What does this mean for music? Effectively the time frames you’re hearing seem enlarged, giving you more time to experience melodies and other building blocks. The idea is that this aids musicians in creating more complex music too.
4. Sound Perception
With an expanded sense of time, we hear more of the music. We have more time to examine beats, melodies, lyrics, and vocals we’d been too distracted to pay proper attention to before.
You’ve heard the phrase, ‘get lost in the music’. On weed, it’s a very real possibility.
5. Defined Focus
Weed relaxes you. Now you’re not distracted by lists and guilt and regret, you can just sit back and enjoy the music. This defined focus helps you experience sound and music as rich, complex and deep.
6. Memory and Processing Differences
Now we’ve seen that marijuana triggers the endocannabinoid system and that it triggers our memory. That’s why when you listen to music when high it can really take you places in your past. What’s more, you might not merely remember events or moments, but feel like you could almost taste, smell or touch them.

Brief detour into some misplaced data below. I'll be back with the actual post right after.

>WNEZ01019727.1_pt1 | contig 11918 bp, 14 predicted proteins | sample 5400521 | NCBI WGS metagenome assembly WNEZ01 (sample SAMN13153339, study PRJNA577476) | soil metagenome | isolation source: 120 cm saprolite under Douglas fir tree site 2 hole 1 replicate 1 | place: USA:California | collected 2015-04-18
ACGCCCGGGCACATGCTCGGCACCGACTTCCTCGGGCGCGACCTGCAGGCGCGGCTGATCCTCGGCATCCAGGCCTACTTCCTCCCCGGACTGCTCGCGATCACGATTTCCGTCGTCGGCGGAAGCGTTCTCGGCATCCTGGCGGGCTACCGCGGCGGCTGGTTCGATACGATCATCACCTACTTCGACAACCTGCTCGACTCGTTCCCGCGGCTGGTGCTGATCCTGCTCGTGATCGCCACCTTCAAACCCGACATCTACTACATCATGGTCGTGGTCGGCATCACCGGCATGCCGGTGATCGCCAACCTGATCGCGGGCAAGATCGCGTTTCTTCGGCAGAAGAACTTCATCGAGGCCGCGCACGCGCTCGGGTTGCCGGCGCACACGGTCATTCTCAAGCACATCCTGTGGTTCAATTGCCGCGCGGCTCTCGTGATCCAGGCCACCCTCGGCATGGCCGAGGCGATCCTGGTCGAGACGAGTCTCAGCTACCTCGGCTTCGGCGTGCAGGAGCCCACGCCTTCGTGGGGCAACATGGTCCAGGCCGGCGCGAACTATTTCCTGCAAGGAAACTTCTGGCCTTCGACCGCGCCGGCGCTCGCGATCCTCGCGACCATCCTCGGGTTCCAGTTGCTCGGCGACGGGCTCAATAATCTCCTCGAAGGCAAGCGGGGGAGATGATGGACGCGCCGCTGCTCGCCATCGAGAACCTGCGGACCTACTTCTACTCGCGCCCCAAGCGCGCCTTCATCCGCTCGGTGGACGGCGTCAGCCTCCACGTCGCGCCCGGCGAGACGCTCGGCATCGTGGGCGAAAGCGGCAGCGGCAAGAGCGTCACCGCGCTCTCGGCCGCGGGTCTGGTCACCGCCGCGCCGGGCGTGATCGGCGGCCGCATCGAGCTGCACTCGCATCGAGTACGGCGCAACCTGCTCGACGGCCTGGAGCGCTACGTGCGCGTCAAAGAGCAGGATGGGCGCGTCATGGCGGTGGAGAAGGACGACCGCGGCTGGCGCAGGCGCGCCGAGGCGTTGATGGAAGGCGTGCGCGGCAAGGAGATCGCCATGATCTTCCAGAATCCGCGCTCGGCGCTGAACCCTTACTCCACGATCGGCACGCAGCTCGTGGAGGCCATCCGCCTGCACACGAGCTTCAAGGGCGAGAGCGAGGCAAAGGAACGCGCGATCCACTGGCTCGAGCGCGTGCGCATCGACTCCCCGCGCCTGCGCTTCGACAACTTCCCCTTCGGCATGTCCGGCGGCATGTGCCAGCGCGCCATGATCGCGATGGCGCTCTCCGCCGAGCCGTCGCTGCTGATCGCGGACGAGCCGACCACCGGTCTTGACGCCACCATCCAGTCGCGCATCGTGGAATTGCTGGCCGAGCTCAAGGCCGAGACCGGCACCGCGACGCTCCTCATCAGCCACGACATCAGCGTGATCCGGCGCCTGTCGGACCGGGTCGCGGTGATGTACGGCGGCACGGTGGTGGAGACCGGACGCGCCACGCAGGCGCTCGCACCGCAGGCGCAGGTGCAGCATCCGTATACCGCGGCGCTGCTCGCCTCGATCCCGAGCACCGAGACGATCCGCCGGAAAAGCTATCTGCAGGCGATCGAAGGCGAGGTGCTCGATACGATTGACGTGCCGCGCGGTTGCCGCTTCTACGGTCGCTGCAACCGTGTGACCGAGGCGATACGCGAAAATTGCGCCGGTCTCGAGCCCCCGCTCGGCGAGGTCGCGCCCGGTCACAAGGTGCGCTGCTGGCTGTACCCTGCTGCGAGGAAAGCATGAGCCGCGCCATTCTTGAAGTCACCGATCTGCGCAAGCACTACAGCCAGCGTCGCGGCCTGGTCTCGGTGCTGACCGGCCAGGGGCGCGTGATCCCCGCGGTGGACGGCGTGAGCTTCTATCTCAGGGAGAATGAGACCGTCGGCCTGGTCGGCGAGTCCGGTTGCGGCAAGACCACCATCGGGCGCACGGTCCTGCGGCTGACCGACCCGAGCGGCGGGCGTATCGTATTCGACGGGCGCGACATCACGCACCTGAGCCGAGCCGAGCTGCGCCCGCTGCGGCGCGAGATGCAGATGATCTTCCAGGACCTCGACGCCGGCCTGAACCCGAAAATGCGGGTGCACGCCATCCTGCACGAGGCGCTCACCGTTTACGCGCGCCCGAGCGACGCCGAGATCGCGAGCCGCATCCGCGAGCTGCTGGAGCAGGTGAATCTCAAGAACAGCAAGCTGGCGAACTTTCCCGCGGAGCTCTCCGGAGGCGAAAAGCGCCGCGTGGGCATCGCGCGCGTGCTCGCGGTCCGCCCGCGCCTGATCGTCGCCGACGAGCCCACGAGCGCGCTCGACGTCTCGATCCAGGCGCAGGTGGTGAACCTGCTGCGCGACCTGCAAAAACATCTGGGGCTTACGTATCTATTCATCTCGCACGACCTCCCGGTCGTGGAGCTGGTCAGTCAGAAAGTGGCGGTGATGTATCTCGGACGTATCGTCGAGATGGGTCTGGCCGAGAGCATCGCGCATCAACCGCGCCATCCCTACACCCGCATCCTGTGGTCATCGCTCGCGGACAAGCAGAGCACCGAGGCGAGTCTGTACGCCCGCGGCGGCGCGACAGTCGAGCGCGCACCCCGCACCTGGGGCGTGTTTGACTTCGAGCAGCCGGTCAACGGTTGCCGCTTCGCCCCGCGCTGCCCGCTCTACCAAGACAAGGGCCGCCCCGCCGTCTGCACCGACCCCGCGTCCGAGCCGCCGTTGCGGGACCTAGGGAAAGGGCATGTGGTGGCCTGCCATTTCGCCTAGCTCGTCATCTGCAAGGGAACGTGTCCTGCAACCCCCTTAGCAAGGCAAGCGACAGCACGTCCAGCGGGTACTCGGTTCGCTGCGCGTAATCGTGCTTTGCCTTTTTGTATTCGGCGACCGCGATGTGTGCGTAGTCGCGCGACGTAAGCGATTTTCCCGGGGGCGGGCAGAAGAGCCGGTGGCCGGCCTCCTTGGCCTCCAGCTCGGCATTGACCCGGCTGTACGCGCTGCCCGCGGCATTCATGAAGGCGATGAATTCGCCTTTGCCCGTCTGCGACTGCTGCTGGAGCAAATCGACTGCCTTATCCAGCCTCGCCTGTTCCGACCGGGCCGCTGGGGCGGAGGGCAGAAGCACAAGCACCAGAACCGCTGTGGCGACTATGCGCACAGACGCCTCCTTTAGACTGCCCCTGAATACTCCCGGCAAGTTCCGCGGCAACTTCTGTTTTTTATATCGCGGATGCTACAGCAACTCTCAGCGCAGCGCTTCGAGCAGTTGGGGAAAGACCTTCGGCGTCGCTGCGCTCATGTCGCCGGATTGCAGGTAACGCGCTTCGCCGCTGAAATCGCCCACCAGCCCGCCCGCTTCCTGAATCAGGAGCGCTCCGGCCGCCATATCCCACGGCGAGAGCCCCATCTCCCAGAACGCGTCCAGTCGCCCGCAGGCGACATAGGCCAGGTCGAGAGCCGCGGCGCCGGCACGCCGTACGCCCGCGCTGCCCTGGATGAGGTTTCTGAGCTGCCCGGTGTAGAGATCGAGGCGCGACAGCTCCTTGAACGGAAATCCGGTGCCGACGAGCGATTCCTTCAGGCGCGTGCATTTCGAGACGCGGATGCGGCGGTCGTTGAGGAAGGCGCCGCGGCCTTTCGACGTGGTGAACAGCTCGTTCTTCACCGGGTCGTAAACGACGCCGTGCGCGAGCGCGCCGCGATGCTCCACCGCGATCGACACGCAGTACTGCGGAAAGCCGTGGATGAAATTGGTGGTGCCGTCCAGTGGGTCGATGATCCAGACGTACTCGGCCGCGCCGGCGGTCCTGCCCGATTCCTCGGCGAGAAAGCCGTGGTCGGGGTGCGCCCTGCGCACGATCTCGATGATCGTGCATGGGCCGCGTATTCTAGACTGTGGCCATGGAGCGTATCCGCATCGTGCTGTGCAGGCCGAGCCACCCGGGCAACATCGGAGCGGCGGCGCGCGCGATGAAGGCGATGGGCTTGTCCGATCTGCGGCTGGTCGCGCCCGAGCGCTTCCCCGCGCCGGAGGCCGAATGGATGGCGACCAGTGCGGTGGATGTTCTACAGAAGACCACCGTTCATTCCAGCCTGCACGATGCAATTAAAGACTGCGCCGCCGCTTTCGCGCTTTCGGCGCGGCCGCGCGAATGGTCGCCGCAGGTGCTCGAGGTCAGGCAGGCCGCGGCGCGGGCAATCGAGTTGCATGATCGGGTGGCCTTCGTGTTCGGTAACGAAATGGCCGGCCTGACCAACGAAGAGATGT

Ever had that sensation that you could feel or taste music when you were high? The science says you’re onto something. Weed appears to produce something called mild synesthesia.
That’s where sensory information from one sense is partially processed in another area. You might feel like you’re feeling the music instead of just hearing it, making for a richer experience.
7. The Placebo Effect
The placebo effect says that we feel what we expect to feel. Such is the body’s ability to respond to suggestion. Did you know even placebo knee operations work?
So, if the placebo effect is powerful enough to make your knee feel better after someone pretends to operate on it, it’s not so crazy that weed makes music better because we expect to. While this might explain a small element of what’s happening, there is certainly research that points to more going on. The placebo theory also doesn’t explain why some people find music better on weed before ever hearing that it would be.